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Fall Semester—Time for Parents to Discuss the Risks of College Drinking

Fact Sheet

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As college students arrive on campus this fall, it’s a time of new experiences, new friendships, and making memories that will last a lifetime. Unfortunately for many, it is also a time of excessive drinking and dealing with its aftermath—vandalism, violence, sexual aggression, and even death.

According to the 2015 National Survey on Drug Use and Health (NSDUH), 58.0 percent of full-time college students ages 18 to 22 drank alcohol in the past month; 37.9 percent engaged in binge drinking (for males 5 or more drinks or for females 4 or more drinks at the same time or within a few hours of each other); and 12.5 percent engaged in heavy alcohol use (binge drinking on 5 or more days in the last month). These rates are higher than those for their non-college attending peers.

The consequences of excessive drinking by college students are more significant, more destructive, and more costly than many parents realize. And these consequences affect students whether or not they drink. Statistics from the National Institute on Alcohol Abuse and Alcoholism (NIAAA) indicate that drinking by college students ages 18 to 24 contributes to an estimated 1,825 student deaths, 696,000 assaults by another student who has been drinking, and 97,000 cases of sexual assault or date rape each year.

college chart

Early Weeks Are Critical

Although the majority of students come to college already having some experience with alcohol, certain aspects of college life, such as unstructured time, the widespread availability of alcohol, inconsistent enforcement of underage drinking laws, and limited interactions with parents and other adults, can intensify the problem.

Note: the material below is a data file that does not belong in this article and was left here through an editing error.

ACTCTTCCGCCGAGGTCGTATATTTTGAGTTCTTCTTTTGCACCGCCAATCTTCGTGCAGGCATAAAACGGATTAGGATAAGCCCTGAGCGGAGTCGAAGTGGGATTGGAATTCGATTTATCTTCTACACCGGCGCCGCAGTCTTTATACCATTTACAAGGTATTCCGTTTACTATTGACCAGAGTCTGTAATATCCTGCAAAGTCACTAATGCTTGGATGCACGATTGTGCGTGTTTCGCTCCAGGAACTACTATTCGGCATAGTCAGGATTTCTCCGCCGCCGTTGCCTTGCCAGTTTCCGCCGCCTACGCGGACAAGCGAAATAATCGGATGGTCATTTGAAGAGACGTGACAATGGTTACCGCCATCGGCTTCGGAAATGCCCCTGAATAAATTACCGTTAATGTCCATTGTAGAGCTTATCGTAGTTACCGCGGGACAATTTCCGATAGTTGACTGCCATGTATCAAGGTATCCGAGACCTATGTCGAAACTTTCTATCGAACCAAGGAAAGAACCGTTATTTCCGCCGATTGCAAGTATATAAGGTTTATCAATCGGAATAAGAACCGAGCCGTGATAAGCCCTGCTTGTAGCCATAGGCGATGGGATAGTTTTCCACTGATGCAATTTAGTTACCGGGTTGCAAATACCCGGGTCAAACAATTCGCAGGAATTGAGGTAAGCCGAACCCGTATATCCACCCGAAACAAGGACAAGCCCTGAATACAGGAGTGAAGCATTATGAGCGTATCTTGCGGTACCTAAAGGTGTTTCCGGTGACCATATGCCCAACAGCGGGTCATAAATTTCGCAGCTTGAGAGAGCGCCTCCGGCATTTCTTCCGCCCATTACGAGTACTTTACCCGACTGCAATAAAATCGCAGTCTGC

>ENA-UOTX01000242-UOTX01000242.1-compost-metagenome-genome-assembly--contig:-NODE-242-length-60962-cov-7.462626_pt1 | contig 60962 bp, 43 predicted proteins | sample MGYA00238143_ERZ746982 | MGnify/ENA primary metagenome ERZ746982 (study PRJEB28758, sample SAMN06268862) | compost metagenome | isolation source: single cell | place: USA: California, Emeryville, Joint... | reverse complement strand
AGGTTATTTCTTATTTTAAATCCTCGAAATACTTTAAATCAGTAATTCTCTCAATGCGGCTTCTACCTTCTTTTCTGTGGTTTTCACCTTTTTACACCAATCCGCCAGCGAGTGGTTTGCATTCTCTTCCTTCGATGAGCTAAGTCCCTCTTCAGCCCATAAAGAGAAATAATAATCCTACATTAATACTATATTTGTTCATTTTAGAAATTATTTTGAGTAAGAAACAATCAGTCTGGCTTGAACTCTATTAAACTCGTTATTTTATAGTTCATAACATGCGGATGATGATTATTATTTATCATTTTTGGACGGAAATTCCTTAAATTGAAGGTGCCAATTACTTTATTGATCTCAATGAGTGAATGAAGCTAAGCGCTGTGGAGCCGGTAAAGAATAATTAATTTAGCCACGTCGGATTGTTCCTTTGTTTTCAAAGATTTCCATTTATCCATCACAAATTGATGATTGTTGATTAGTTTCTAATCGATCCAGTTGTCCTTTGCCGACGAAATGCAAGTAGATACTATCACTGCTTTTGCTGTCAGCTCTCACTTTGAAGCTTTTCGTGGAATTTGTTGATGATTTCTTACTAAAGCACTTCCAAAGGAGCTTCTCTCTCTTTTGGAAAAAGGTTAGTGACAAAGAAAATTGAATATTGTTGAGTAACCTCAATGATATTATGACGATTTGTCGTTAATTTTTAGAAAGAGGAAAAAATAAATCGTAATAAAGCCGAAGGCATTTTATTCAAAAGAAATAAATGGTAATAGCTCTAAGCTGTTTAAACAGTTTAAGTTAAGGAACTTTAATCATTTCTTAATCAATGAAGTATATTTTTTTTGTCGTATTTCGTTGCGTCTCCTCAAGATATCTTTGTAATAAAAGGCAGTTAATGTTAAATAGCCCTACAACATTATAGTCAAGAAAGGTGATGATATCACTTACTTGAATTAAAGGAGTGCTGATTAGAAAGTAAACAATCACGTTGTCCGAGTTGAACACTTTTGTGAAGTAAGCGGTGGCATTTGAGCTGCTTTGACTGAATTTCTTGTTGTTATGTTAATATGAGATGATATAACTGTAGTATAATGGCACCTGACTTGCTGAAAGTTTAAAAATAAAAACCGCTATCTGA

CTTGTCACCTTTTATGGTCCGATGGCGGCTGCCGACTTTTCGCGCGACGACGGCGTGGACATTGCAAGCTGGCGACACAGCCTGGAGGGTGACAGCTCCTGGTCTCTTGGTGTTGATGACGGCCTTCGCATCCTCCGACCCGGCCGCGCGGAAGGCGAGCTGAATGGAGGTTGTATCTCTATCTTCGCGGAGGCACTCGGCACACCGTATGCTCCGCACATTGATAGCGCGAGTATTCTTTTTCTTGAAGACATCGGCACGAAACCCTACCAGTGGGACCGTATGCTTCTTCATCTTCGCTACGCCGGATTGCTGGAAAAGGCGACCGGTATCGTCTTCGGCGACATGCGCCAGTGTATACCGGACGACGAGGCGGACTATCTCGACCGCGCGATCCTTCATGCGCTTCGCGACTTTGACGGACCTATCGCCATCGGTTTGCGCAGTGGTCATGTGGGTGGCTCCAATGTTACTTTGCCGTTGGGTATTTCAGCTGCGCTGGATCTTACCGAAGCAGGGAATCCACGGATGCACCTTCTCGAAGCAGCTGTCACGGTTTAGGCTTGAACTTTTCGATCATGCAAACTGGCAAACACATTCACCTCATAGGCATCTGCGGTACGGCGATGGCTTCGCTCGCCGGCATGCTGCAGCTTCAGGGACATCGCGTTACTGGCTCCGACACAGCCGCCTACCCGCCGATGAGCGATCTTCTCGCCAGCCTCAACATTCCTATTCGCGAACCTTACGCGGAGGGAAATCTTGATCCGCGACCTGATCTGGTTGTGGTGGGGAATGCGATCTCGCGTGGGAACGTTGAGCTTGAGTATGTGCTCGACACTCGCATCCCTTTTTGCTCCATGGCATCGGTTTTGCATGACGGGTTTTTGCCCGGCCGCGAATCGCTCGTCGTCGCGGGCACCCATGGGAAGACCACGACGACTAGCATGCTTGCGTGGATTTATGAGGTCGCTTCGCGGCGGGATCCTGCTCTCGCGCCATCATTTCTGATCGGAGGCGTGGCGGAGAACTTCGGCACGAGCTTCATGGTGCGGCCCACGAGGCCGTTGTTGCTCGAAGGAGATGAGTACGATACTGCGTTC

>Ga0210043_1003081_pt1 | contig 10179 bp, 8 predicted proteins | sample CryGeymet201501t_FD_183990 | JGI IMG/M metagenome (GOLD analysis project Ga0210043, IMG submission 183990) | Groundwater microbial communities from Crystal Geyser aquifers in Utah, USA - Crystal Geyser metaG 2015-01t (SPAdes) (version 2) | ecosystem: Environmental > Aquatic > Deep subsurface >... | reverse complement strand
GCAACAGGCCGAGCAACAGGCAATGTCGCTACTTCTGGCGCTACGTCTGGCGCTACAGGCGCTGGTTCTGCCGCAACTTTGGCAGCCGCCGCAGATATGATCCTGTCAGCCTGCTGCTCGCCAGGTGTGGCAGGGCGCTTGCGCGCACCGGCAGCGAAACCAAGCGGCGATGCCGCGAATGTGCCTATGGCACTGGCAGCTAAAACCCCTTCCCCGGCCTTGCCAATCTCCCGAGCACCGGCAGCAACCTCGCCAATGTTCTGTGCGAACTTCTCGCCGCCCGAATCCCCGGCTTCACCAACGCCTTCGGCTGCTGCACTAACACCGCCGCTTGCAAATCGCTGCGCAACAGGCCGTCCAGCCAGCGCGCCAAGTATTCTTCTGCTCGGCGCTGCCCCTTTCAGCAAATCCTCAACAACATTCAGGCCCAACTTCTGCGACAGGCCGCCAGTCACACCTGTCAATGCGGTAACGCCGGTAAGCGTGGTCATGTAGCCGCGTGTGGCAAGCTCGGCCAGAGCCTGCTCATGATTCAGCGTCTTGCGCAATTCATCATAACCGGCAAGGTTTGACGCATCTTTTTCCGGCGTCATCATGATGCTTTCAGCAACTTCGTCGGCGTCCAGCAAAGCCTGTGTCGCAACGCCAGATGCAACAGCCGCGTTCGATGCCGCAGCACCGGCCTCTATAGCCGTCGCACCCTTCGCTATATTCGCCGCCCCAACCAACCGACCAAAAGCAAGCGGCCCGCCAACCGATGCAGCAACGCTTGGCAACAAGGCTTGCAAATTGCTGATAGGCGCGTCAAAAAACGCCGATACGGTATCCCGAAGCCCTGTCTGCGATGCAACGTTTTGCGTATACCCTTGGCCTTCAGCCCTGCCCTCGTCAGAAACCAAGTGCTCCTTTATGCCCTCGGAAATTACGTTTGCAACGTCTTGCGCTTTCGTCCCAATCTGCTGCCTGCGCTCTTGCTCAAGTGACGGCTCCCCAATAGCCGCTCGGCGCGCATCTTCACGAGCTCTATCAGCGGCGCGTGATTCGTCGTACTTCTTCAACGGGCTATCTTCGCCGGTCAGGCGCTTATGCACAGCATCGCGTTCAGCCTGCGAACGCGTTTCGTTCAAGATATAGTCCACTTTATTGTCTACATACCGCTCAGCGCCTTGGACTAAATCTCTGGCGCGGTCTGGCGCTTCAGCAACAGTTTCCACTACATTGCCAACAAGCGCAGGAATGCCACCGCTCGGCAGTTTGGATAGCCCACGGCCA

The first 6 weeks of freshman year are a vulnerable time for heavy drinking and alcohol-related consequences because of student expectations and social pressures at the start of the academic year.

Parents Can Help

An often-overlooked protective factor involves the continuing influence of parents. Research shows that students who abstain from drinking often do so because their parents discussed alcohol use and its adverse consequences with them. During these crucial early weeks, parents can do a number of things to stay involved.

Parents can help by:

  • Talking with students about the dangers of harmful and underage college drinking—such as the penalties for underage drinking, and how alcohol use can lead to date rape, violence, and academic failure.
  • Reaching out periodically and keeping the lines of communication open, while staying alert for possible alcohol-related problems.
  • Reminding students to feel free to reach out to them to share information about their daily activities, and to ask for help if needed.
  • Learning about the school’s alcohol prevention and emergency intervention efforts.
  • Making sure students know signs of alcohol overdose or an alcohol-related problem, and how to help.

Resources Are Available

For parents who want to discuss the consequences of college drinking with their sons and daughters, a variety of helpful resources are available from NIAAA at www.collegedrinkingprevention.gov.

These resources include a parents’ guide that offers research-based information plus helpful advice on choosing the right college, staying involved during the freshman year, and getting assistance if faced with an alcohol-related crisis.

The website also provides links to alcohol policies at colleges across the country, an interactive diagram of how alcohol affects the human body, and an interactive alcohol cost calculator.

For more information, please visit: www.collegedrinkingprevention.gov

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